December 7 2013 Latest news:
Nick Ames, Reporter
Friday, May 25, 2012
Opened up on The Somme
A maze of tunnels under the bloody World War One battleground of the Somme in France is gradually coming to light, thanks to a dedicated team of archaeologists.
As shots and shells rained down on the trenches above, tunnellers – many recruited from the coalfields of Kent – fought their own private war in the dark earth as each side tried to, literally, undermine the other.
Lost for more than 90 years, the passages once led beneath No Man’s Land, to a world where soldiers from Britain, France and Germany burrowed, listened for the enemy, and laid lethal explosives in the hope of helping the attacks above ground.
And sometimes they came into conflict with one another, fighting in almost unbelievably claustrophobic conditions with any weapons or tools which came to hand.
Today, the same underground routes are leading the Anglo-French La Boisselle – the name of the village close by – Study Group, and are sometimes open for tours.
The bodies of more than 30 men are still entombed there, killed by collapses and explosions in tunnels which run beneath an area a quarter of a mile square, nicknamed the Glory Hole by the men who fought here.
The La Boisselle Project has been working from photos of the frontlines and from detailed plans drawn up by the tunnelling companies brought in to do the work. Most of the villagers knew there had been tunnels, but the entrances had been filled in or destroyed by shelling.
But after a collapse revealed a small opening into a gallery, work on the excavations started
Military historian Peter Barton, from Faversham, is leading the exploration and is also making a film which is due to be shown on BBC TV early next year.
He said: “The chalk in which the tunnels were constructed has similar properties to coal, so miners from Kent would have been among those chosen to do the work.
“We have cleared the passageway down to a shaft which leads deeper into the network. The plan is to get a team further down in a metal cage.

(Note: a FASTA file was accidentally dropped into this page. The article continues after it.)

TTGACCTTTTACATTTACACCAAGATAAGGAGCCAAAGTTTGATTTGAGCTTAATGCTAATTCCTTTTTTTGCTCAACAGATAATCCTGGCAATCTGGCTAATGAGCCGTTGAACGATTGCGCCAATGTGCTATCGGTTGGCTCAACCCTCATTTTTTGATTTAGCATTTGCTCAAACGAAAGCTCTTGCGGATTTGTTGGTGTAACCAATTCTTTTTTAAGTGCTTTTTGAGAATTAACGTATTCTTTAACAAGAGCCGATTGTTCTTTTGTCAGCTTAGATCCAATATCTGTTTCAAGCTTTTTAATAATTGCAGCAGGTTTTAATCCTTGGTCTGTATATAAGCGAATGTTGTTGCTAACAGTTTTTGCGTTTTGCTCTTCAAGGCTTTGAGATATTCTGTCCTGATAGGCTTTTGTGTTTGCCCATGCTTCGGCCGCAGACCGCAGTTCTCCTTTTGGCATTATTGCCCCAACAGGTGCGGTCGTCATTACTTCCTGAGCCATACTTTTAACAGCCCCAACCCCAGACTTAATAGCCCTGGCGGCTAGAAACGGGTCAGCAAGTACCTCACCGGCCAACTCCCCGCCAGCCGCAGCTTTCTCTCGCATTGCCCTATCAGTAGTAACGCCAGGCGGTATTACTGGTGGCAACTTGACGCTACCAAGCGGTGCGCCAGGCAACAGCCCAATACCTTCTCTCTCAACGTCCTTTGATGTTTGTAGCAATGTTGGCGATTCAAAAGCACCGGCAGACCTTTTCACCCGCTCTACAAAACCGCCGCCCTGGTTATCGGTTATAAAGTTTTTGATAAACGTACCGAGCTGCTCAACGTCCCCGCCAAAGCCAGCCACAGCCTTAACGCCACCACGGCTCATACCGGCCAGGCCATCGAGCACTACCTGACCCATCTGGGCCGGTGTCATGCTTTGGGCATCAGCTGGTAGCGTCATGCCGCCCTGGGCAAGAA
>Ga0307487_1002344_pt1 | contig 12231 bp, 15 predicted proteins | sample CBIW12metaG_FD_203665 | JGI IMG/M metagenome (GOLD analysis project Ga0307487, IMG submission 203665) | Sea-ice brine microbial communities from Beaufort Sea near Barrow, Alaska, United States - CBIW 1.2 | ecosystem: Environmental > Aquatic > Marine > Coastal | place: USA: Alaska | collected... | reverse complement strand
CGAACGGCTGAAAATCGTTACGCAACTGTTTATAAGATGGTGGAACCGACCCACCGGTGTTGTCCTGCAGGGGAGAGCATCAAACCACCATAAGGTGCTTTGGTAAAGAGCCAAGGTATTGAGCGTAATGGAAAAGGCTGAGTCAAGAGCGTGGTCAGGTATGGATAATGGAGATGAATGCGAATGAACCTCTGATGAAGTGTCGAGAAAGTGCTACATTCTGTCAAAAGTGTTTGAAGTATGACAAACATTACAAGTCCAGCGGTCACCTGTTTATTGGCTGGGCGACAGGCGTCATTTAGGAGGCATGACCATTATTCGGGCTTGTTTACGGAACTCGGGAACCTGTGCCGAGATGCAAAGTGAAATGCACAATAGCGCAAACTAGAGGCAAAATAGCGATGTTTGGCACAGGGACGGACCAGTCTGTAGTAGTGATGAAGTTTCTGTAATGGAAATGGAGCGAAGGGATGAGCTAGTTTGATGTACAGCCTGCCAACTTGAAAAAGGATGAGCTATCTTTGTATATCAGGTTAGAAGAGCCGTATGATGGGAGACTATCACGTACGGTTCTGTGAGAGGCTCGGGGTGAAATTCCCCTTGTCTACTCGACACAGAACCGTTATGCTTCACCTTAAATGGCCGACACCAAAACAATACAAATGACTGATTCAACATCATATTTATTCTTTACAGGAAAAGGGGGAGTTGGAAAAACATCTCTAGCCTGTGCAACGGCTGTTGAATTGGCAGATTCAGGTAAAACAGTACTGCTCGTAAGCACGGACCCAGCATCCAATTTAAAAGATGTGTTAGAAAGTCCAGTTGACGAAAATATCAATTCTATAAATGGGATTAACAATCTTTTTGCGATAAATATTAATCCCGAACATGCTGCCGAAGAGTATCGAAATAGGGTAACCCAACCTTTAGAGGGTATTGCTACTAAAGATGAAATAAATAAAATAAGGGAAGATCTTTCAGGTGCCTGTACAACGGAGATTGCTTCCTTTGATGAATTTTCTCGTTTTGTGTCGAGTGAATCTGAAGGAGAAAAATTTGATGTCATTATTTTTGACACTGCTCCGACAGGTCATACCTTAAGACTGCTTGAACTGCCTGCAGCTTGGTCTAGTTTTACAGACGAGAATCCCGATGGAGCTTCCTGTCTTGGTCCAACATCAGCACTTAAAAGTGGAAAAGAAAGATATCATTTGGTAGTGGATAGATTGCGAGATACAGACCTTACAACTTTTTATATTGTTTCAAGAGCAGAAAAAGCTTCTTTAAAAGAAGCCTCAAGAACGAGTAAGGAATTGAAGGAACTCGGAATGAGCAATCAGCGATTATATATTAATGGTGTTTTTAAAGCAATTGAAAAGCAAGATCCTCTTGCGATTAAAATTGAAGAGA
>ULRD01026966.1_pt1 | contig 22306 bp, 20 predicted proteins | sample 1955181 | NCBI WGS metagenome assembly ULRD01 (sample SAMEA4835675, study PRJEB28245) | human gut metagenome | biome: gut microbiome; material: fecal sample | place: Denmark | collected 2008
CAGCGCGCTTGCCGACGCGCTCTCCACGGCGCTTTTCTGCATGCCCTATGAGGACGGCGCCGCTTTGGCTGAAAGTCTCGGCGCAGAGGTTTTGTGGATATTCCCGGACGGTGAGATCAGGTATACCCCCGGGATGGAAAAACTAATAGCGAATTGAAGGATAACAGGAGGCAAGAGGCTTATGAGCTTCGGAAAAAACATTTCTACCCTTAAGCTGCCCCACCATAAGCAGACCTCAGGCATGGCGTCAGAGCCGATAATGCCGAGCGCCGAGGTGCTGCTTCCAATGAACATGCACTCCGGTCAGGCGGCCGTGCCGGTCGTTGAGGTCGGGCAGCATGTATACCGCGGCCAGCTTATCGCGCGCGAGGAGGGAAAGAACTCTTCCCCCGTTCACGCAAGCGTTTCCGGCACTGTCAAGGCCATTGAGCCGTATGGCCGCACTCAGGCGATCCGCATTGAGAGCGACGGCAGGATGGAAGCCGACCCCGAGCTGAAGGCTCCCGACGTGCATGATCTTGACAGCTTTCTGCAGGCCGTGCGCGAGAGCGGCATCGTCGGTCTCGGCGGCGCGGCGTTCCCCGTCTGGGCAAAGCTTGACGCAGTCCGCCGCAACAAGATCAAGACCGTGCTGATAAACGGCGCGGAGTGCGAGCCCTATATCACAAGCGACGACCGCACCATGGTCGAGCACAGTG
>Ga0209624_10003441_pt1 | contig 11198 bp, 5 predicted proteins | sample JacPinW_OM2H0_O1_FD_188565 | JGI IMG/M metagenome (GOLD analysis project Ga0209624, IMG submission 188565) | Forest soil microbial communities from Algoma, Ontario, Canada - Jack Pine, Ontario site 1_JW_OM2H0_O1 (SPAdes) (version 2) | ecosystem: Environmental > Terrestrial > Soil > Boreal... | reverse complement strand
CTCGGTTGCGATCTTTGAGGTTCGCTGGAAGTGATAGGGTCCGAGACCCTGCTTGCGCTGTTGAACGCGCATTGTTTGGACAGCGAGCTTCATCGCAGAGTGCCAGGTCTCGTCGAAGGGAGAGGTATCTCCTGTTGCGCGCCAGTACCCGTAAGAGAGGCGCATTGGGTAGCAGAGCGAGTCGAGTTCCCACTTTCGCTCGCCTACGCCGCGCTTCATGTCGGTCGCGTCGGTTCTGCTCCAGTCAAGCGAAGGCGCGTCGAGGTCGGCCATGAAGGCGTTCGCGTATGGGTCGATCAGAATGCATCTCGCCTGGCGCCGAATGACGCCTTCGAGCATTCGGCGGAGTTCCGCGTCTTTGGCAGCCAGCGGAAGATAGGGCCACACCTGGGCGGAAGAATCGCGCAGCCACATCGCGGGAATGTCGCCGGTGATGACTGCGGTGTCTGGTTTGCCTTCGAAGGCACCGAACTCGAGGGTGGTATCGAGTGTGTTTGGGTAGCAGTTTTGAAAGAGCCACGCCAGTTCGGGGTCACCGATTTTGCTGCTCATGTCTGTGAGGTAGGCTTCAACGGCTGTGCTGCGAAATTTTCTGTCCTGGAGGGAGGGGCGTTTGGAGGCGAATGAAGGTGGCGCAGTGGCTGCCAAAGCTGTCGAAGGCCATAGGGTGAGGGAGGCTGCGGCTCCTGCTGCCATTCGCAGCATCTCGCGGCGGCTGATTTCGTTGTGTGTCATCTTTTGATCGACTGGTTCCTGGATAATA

“We don’t know what we will find there, but have already found graffiti carved by the troops. We also know there are bodies still entombed in the earth.
“It’s been a moving experience. We know the names of these men, we even have their photos.
“I can’t help thinking of the tragedies which unfolded below. It’s impossible to imagine the effort involved in this work, and the stresses the men worked under.”
The horrors of tunnel warfare form part of the Sebastian Foulkes novel Birdsong, recently dramatised for the BBC. To create a realistic portrayal of this deadly underground battle for the adaptation, the producers built an accurate replica of part of the vast network of tunnels.
Mr Barton was employed as a consultant on the show and supplied Birdsong’s director, Philip Martin, with scale drawings and plans from his excavations.
Mr Martin said: “We tried very hard to get the details right. You have to remember, this was a massive industrial process, they were sawing beams and planks to exact proportions above ground. It was the British Empire at its peak.”
Close to the site is one of the memorable sites of the Battle of the Somme, Lochnagar Crater.
A huge mine was exploded under a German strongpoint on the morning of July 1, 1916, at 7.28 am, to signal the start of the Battle of the Somme. The explosion, which blew the German troops to pieces, was heard in London.
Debris rose some 4,000ft, causing a hole in the earth 300ft across and 90ft deep
Shockwaves from the explosion broke the bones of some of the British soldiers waiting to advance and ruptured internal organs.
The attack was an initial disaster, but the area was successfully seized two days later.
■ Further information about the excavation can be found at:www.laboisselleproject.com.
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